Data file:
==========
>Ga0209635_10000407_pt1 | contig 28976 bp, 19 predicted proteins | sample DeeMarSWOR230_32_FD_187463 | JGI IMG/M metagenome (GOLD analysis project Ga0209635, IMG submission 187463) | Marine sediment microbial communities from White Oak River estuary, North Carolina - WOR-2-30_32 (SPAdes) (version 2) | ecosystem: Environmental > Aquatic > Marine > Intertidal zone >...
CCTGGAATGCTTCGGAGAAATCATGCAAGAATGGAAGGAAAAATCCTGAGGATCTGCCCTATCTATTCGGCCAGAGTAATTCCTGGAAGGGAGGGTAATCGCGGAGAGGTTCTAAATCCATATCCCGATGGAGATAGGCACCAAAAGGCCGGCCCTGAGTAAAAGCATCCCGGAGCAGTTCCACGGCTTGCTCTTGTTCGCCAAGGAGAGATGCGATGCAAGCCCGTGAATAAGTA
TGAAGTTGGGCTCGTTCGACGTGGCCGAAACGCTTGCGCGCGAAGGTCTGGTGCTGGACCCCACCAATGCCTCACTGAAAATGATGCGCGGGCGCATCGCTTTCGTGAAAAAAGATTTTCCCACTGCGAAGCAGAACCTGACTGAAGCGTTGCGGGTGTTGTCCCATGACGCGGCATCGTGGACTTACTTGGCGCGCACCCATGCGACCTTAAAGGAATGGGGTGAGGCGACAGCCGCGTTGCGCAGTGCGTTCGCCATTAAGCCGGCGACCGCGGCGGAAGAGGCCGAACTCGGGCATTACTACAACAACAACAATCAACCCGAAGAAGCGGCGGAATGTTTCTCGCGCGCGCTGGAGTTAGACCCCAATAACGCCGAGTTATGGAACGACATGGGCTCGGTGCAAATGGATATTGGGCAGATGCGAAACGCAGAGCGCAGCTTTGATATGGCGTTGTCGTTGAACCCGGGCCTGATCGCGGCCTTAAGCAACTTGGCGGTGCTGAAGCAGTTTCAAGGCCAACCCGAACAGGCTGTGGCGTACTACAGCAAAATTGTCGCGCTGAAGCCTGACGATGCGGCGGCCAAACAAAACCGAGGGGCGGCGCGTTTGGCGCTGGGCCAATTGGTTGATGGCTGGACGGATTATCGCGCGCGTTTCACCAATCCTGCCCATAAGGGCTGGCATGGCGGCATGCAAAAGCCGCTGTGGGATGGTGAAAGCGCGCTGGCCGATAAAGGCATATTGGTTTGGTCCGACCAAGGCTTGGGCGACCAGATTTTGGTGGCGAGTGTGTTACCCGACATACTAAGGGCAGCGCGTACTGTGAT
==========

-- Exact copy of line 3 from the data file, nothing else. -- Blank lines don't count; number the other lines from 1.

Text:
TGAAGTTGGGCTCGTTCGACGTGGCCGAAACGCTTGCGCGCGAAGGTCTGGTGCTGGACCCCACCAATGCCTCACTGAAAATGATGCGCGGGCGCATCGCTTTCGTGAAAAAAGATTTTCCCACTGCGAAGCAGAACCTGACTGAAGCGTTGCGGGTGTTGTCCCATGACGCGGCATCGTGGACTTACTTGGCGCGCACCCATGCGACCTTAAAGGAATGGGGTGAGGCGACAGCCGCGTTGCGCAGTGCGTTCGCCATTAAGCCGGCGACCGCGGCGGAAGAGGCCGAACTCGGGCATTACTACAACAACAACAATCAACCCGAAGAAGCGGCGGAATGTTTCTCGCGCGCGCTGGAGTTAGACCCCAATAACGCCGAGTTATGGAACGACATGGGCTCGGTGCAAATGGATATTGGGCAGATGCGAAACGCAGAGCGCAGCTTTGATATGGCGTTGTCGTTGAACCCGGGCCTGATCGCGGCCTTAAGCAACTTGGCGGTGCTGAAGCAGTTTCAAGGCCAACCCGAACAGGCTGTGGCGTACTACAGCAAAATTGTCGCGCTGAAGCCTGACGATGCGGCGGCCAAACAAAACCGAGGGGCGGCGCGTTTGGCGCTGGGCCAATTGGTTGATGGCTGGACGGATTATCGCGCGCGTTTCACCAATCCTGCCCATAAGGGCTGGCATGGCGGCATGCAAAAGCCGCTGTGGGATGGTGAAAGCGCGCTGGCCGATAAAGGCATATTGGTTTGGTCCGACCAAGGCTTGGGCGACCAGATTTTGGTGGCGAGTGTGTTACCCGACATACTAAGGGCAGCGCGTACTGTGAT